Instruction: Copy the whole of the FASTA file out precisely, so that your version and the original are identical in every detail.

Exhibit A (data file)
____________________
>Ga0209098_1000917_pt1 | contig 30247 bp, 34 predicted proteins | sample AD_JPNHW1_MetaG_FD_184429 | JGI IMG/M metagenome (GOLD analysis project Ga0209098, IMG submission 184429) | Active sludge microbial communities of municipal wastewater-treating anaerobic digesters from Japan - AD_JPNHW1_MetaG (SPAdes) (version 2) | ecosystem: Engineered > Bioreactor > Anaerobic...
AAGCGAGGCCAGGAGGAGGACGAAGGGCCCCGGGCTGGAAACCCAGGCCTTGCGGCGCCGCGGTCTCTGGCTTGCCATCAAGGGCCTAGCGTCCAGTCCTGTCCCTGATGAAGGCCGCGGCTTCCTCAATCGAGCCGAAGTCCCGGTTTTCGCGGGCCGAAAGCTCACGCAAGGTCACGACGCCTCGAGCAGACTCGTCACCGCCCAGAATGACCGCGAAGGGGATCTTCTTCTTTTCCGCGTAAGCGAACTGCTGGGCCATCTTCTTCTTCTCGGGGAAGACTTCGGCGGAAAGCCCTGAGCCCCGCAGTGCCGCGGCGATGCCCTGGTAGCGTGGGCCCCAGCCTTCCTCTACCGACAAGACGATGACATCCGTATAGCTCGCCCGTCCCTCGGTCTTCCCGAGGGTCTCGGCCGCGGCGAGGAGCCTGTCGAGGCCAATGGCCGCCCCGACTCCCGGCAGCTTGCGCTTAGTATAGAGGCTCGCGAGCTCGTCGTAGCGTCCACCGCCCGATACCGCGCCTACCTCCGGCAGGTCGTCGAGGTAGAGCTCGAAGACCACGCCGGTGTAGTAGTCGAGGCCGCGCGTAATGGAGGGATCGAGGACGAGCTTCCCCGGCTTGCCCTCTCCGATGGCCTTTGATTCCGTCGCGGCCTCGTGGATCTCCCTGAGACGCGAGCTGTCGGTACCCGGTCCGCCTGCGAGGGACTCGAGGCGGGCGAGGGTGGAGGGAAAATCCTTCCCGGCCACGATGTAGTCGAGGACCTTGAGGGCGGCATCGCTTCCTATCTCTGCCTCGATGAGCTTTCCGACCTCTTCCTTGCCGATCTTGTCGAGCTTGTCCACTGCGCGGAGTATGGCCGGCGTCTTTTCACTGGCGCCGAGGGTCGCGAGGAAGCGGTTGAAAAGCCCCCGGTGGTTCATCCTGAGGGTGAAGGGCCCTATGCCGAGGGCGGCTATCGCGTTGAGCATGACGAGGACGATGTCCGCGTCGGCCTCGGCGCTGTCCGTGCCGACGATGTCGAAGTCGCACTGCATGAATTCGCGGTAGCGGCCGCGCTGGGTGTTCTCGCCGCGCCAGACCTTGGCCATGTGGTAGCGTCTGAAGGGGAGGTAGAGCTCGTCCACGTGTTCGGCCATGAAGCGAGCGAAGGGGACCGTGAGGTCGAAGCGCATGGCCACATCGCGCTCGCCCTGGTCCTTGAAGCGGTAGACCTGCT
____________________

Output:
>Ga0209098_1000917_pt1 | contig 30247 bp, 34 predicted proteins | sample AD_JPNHW1_MetaG_FD_184429 | JGI IMG/M metagenome (GOLD analysis project Ga0209098, IMG submission 184429) | Active sludge microbial communities of municipal wastewater-treating anaerobic digesters from Japan - AD_JPNHW1_MetaG (SPAdes) (version 2) | ecosystem: Engineered > Bioreactor > Anaerobic...
AAGCGAGGCCAGGAGGAGGACGAAGGGCCCCGGGCTGGAAACCCAGGCCTTGCGGCGCCGCGGTCTCTGGCTTGCCATCAAGGGCCTAGCGTCCAGTCCTGTCCCTGATGAAGGCCGCGGCTTCCTCAATCGAGCCGAAGTCCCGGTTTTCGCGGGCCGAAAGCTCACGCAAGGTCACGACGCCTCGAGCAGACTCGTCACCGCCCAGAATGACCGCGAAGGGGATCTTCTTCTTTTCCGCGTAAGCGAACTGCTGGGCCATCTTCTTCTTCTCGGGGAAGACTTCGGCGGAAAGCCCTGAGCCCCGCAGTGCCGCGGCGATGCCCTGGTAGCGTGGGCCCCAGCCTTCCTCTACCGACAAGACGATGACATCCGTATAGCTCGCCCGTCCCTCGGTCTTCCCGAGGGTCTCGGCCGCGGCGAGGAGCCTGTCGAGGCCAATGGCCGCCCCGACTCCCGGCAGCTTGCGCTTAGTATAGAGGCTCGCGAGCTCGTCGTAGCGTCCACCGCCCGATACCGCGCCTACCTCCGGCAGGTCGTCGAGGTAGAGCTCGAAGACCACGCCGGTGTAGTAGTCGAGGCCGCGCGTAATGGAGGGATCGAGGACGAGCTTCCCCGGCTTGCCCTCTCCGATGGCCTTTGATTCCGTCGCGGCCTCGTGGATCTCCCTGAGACGCGAGCTGTCGGTACCCGGTCCGCCTGCGAGGGACTCGAGGCGGGCGAGGGTGGAGGGAAAATCCTTCCCGGCCACGATGTAGTCGAGGACCTTGAGGGCGGCATCGCTTCCTATCTCTGCCTCGATGAGCTTTCCGACCTCTTCCTTGCCGATCTTGTCGAGCTTGTCCACTGCGCGGAGTATGGCCGGCGTCTTTTCACTGGCGCCGAGGGTCGCGAGGAAGCGGTTGAAAAGCCCCCGGTGGTTCATCCTGAGGGTGAAGGGCCCTATGCCGAGGGCGGCTATCGCGTTGAGCATGACGAGGACGATGTCCGCGTCGGCCTCGGCGCTGTCCGTGCCGACGATGTCGAAGTCGCACTGCATGAATTCGCGGTAGCGGCCGCGCTGGGTGTTCTCGCCGCGCCAGACCTTGGCCATGTGGTAGCGTCTGAAGGGGAGGTAGAGCTCGTCCACGTGTTCGGCCATGAAGCGAGCGAAGGGGACCGTGAGGTCGAAGCGCATGGCCACATCGCGCTCGCCCTGGTCCTTGAAGCGGTAGACCTGCT